Finance Minister Nhlanhla Nene has called on South Africans to refrain from cashing in their provident fund savings when they resign or change jobs, adding that rumours that their retirement savings are under threat were “false”.
Briefing the National Assembly, the Nene said nationalisation rumours were false, and that government’s plan to reform retirement savings was designed to ensure that members get to withdraw their retirement savings without fund managers, particularly trustees, subjecting them to exorbitant charges.
“Recent anecdotal evidence suggests employees are resigning from their jobs in order to cash in on the provident funds,” he said.
“We are not sure at this stage how widespread this phenomenon is, but Cabinet discussed this problem and issued a statement to assure all members of retirement funds that their pension and provident funds are safe, and there is no need to resign from their jobs and cash in their pension and provident funds,” he said.
Households keep struggling
Recent data on household savings show that households were struggling to save because of their high levels of indebtedness and that under the current economic climate, the working class was resorting to withdrawing their retirement savings to pay off debts.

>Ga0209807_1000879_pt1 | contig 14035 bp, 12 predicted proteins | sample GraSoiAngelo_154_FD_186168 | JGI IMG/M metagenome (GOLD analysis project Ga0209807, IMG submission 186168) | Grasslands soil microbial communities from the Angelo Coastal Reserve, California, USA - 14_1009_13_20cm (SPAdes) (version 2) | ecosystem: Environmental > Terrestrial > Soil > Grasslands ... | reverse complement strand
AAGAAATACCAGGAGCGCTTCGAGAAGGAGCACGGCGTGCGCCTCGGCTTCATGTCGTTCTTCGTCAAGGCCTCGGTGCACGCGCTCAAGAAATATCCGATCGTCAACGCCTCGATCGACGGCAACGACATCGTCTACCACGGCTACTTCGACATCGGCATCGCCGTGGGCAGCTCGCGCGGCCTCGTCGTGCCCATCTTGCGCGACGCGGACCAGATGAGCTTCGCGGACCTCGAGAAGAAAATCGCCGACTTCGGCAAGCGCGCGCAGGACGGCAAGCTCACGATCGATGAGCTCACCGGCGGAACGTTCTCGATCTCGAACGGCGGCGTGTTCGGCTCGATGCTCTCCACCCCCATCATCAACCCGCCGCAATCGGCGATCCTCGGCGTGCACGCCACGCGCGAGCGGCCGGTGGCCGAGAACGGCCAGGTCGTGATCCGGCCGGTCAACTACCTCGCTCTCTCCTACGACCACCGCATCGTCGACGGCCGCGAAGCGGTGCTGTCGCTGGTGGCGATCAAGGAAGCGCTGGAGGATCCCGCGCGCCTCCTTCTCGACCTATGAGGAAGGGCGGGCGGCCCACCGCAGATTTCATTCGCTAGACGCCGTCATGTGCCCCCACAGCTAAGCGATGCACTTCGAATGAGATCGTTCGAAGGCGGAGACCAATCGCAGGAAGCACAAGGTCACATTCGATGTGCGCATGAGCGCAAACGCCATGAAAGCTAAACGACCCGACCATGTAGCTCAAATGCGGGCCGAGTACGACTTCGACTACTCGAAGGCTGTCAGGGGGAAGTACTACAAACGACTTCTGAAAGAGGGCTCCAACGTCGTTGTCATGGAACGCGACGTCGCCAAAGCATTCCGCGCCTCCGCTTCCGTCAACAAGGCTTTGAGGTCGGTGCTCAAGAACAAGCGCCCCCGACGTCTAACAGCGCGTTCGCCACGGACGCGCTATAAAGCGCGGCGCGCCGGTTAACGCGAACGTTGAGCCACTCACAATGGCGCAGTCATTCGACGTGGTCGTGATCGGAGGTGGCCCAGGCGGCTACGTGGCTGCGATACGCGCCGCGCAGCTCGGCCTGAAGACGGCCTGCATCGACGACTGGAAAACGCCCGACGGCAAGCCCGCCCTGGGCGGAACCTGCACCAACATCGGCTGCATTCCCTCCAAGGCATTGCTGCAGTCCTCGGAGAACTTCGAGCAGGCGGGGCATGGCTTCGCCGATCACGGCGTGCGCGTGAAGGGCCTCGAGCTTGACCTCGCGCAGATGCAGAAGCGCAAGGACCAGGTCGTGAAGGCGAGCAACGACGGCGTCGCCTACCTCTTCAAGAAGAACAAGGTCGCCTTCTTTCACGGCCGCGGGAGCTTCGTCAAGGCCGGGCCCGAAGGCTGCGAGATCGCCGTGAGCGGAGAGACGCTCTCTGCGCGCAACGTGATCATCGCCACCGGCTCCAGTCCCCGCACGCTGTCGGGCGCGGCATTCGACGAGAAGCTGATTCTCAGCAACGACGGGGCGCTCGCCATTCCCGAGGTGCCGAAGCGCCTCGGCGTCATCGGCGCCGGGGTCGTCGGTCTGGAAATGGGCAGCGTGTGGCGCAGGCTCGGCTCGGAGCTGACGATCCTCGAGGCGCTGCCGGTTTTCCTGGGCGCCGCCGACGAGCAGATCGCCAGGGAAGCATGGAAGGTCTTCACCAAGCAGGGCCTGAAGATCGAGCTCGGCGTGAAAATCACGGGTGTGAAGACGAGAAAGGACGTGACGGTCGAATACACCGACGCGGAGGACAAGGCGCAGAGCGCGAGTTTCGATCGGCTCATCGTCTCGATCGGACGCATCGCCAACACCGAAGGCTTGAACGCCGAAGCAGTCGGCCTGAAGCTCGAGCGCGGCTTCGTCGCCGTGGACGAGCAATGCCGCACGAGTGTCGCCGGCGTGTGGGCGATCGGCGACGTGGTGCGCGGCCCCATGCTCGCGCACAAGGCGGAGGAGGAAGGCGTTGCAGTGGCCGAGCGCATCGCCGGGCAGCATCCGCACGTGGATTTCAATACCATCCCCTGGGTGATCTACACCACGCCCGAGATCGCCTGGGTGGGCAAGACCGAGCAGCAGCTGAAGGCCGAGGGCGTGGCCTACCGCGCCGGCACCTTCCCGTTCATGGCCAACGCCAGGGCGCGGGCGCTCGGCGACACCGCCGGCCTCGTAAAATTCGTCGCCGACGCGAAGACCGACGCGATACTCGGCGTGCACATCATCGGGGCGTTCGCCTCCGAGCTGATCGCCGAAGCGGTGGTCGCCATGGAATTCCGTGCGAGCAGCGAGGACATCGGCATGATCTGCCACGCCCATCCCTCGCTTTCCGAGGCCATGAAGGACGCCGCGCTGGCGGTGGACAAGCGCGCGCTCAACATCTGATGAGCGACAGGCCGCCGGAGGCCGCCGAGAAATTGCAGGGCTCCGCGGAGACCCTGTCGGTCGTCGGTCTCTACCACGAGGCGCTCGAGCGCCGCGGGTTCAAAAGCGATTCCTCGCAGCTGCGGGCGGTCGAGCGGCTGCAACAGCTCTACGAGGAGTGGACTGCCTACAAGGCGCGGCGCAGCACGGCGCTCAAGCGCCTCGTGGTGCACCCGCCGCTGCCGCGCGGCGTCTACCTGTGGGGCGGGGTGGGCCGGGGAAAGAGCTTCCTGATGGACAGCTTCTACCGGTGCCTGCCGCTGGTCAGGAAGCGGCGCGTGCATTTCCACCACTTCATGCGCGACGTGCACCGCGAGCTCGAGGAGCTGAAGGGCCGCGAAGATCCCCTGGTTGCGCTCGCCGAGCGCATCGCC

“The households’ savings rate stood at a worryingly low level of 1.7% of GDP in 2013,” Nene said.
He also said that household debt as a percentage of disposable income rose from about 50% in the early 2000s to above 80% during the global financial crisis.
“This ratio remains high at around 75%. Many of our people are overly-indebted and susceptible to income and price shocks,” he said.
The Minister said the recently announced reform of the retirement industry was not aimed at denying workers from withdrawing their funds, as conveyed through rumours. He said the reforms were aimed at reducing high charges by pension fund managers.
“Certain retirement products carry high charges, which are borne by members, and are difficult for members to understand, often deliberately so. We realise that it does not help asking workers to save when their savings are going to be significantly reduced by service charges or costs,” he said.
Nene said that according to research, charges can reduce up to 40% of the return in retirement funds.
Opposition parties welcomed the Nene’s statement, with most of them saying they supported strong retirement and pension funds, and that the funds should be protected.